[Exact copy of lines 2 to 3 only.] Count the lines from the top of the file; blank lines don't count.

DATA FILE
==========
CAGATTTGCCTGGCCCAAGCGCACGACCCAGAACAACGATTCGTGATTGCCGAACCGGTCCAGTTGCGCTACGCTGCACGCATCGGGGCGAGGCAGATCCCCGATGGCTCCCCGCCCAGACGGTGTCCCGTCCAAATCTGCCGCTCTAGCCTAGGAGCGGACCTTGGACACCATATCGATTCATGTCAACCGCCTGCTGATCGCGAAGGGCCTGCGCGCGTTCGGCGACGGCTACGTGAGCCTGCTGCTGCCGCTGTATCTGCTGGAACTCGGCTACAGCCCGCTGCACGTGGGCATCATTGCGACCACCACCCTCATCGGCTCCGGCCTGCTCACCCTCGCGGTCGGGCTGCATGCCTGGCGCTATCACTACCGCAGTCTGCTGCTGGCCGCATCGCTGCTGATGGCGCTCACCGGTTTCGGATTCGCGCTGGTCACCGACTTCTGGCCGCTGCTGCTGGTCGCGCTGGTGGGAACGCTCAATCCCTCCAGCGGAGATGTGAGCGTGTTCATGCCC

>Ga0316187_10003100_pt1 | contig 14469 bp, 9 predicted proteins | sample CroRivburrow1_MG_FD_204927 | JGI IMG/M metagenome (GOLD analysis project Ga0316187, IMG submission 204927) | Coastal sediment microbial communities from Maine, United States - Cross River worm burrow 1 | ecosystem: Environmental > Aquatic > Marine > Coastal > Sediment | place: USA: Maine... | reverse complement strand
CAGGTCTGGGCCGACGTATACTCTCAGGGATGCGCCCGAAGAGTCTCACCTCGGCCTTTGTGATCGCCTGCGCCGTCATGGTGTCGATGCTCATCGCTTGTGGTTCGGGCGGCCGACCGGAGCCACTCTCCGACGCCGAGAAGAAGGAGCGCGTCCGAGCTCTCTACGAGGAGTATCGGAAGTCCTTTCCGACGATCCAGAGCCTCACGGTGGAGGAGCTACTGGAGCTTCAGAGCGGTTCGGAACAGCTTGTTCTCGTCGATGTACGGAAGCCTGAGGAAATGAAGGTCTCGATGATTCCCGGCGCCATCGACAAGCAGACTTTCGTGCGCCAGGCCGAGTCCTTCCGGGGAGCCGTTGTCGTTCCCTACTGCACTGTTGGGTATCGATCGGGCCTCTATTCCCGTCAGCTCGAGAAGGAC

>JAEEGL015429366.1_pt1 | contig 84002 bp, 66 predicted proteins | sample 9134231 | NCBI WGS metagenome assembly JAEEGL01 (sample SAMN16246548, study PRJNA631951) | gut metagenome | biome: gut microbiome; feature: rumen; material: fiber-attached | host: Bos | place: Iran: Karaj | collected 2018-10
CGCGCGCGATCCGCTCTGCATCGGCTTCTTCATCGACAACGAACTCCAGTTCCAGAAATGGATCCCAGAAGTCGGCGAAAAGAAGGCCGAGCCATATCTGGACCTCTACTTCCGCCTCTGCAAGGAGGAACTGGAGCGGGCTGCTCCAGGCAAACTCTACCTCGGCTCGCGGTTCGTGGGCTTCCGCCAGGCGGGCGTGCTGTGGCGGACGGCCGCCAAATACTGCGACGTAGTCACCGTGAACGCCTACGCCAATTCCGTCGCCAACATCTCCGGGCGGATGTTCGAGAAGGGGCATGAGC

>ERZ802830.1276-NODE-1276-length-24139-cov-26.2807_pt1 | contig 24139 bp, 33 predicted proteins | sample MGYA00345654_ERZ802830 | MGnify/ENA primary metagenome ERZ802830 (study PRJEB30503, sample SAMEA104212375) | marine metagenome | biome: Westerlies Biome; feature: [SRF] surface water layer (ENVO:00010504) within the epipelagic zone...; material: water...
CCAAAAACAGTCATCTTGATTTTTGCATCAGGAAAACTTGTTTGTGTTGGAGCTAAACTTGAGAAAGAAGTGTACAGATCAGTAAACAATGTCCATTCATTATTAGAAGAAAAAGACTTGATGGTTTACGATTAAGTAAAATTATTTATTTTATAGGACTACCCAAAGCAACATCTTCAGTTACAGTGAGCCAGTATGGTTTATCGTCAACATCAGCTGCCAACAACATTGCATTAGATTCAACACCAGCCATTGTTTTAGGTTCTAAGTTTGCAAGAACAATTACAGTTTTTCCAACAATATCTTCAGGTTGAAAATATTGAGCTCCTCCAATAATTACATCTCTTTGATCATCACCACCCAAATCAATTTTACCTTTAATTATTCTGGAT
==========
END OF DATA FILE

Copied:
>Ga0316187_10003100_pt1 | contig 14469 bp, 9 predicted proteins | sample CroRivburrow1_MG_FD_204927 | JGI IMG/M metagenome (GOLD analysis project Ga0316187, IMG submission 204927) | Coastal sediment microbial communities from Maine, United States - Cross River worm burrow 1 | ecosystem: Environmental > Aquatic > Marine > Coastal > Sediment | place: USA: Maine... | reverse complement strand
CAGGTCTGGGCCGACGTATACTCTCAGGGATGCGCCCGAAGAGTCTCACCTCGGCCTTTGTGATCGCCTGCGCCGTCATGGTGTCGATGCTCATCGCTTGTGGTTCGGGCGGCCGACCGGAGCCACTCTCCGACGCCGAGAAGAAGGAGCGCGTCCGAGCTCTCTACGAGGAGTATCGGAAGTCCTTTCCGACGATCCAGAGCCTCACGGTGGAGGAGCTACTGGAGCTTCAGAGCGGTTCGGAACAGCTTGTTCTCGTCGATGTACGGAAGCCTGAGGAAATGAAGGTCTCGATGATTCCCGGCGCCATCGACAAGCAGACTTTCGTGCGCCAGGCCGAGTCCTTCCGGGGAGCCGTTGTCGTTCCCTACTGCACTGTTGGGTATCGATCGGGCCTCTATTCCCGTCAGCTCGAGAAGGAC